Posted Monday, June 20th, 2005
Act one: she counted utensils.
She started months ago when she found one missing. She counted them again…and then again and again. From then on, after they were washed and dried, she counted them and put them in their place. She counted them so often it became a habit. Originally there were eight of each: spoons, forks and knives, sharp ones, but now there were only seven.
She asked him, “Have you seen the missing knife?”
“What knife? What are you talking about?”
“One of them is missing.”
“How do you know?”
“There were eight and now there are seven. Do you know what happened?”
He said he didn’t and she should forget it; they were cheap anyway.
That made her sad. They were wedding presents from her auntie and uncle; they couldn’t afford a lot; it was the thought that counts and besides they used them everyday, it wasn’t like they had others.
“Maybe,” she said during dinner one night, “I dropped it behind the stove.”
“What are you talking about? Do you live on the moon or something? Do you have anything in that empty head of yours? Why are you still breathing?”
“I was talking about the knife, the missing one…sorry.”
“Get off it; they’re goddamned ugly and cheap. Good riddance.”
She tried to let it ride but she kept on counting them, day after day, week after week, month after month. This morning she counted them…seven knives, seven very sharp knives.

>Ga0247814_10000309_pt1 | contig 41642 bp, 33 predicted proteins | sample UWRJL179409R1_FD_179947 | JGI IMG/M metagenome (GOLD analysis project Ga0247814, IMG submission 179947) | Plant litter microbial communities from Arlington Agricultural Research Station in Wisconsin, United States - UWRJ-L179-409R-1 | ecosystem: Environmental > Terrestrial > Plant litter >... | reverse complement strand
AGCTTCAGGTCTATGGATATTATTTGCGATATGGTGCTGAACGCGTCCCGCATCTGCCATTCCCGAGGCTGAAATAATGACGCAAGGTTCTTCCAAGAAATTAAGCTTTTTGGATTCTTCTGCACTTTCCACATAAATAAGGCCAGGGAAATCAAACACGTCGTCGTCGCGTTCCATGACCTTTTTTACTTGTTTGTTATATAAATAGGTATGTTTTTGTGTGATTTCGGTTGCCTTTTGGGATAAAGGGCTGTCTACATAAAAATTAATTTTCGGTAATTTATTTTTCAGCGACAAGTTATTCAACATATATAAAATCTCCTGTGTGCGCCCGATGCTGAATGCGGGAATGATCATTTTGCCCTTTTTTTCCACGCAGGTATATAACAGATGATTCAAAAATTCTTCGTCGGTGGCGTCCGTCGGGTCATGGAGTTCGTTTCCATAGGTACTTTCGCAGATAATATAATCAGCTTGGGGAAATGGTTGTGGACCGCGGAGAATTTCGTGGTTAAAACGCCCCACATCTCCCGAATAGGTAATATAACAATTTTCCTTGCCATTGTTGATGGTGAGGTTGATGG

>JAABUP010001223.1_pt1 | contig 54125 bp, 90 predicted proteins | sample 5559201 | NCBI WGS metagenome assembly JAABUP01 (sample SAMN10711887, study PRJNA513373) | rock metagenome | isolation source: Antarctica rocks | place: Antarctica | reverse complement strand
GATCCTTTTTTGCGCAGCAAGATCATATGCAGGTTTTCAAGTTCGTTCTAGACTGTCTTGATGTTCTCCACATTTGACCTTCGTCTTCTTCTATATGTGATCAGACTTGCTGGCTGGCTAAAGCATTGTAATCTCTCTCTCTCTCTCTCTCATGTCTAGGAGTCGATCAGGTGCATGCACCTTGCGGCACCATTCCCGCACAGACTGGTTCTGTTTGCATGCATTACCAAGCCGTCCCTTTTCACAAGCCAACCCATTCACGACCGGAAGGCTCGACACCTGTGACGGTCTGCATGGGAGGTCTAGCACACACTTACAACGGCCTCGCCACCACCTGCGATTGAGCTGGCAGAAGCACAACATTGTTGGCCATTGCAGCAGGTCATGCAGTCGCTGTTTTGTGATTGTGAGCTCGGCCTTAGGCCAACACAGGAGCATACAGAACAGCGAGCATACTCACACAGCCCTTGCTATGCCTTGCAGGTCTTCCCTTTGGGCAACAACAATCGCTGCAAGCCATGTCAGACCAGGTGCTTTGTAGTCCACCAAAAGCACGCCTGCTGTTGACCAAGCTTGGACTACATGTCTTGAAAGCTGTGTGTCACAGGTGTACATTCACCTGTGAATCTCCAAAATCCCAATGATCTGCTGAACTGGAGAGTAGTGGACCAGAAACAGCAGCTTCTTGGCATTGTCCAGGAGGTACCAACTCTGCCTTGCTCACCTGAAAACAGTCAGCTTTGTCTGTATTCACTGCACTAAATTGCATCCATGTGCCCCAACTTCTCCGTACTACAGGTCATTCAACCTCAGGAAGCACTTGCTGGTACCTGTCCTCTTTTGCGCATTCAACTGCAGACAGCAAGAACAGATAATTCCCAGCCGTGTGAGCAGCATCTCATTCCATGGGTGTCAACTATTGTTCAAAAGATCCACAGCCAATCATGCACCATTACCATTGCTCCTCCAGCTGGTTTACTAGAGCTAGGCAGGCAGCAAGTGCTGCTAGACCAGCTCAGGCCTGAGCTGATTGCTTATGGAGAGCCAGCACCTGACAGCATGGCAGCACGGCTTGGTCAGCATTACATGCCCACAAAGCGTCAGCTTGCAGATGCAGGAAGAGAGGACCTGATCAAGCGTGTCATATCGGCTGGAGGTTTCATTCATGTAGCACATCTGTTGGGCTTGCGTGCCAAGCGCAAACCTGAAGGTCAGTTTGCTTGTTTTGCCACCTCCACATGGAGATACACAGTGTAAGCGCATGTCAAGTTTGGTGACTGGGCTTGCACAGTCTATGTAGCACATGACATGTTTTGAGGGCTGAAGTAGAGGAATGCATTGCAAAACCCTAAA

Nothing had changed.
Act two: they were still in their place, waiting to be useful, waiting to be counted, waiting for her.
Comments [post a comment]
Posted by Sharon Hurlbut on Tuesday, June 21st, 2005 at 2:11 AM
Oh, this piece gave me chills (and I mean that in a good way). The writing is as sharp as those knives.
Posted by Patricia Parkinson on Tuesday, June 21st, 2005 at 2:37 AM
JUDY!!!! How wonderful!!! Nicely done, so glad to see you here..xoxoxoxoxo
I'm missing a knife, it drives me wild, wild I tell you,thanks Judy..xoxoxo I want to read more and see if she stabs him with the missing eighth knife...xo
Posted by Elizabeth Crabtree on Tuesday, June 21st, 2005 at 5:15 AM
There was a lot shown in this piece without your actually telling us. The guy took her for granted, he was thoughtless and insensitive, he didn't respect her or really care about her or what she did, said, or thought. She felt purposeless, bored, sad. She was sensitive and caring. The void in her life turned to obsession, compulsion.
I loved it!
Posted by Elaine Little on Wednesday, June 22nd, 2005 at 9:06 AM
I agree with all of you.
1- The writing is beautiful
2- It implies so much more than it says
3- She is sensitive and kind
4- The man is insesitive and cold
5 - Her void place becomes her obsession
BUT - Why is it so unthinkable to question that she might have OCD, she might need to get a job or more of a life, or that she just possibly might be INSANE?
But I loved the story.
Posted by Miriam Kotzin on Wednesday, June 22nd, 2005 at 2:54 PM
"...Why are you still breathing?" Such animosity--and foreshadowing? Brava!
Posted by Anna McDougall on Monday, June 27th, 2005 at 1:17 PM
Wonderful piece Judy.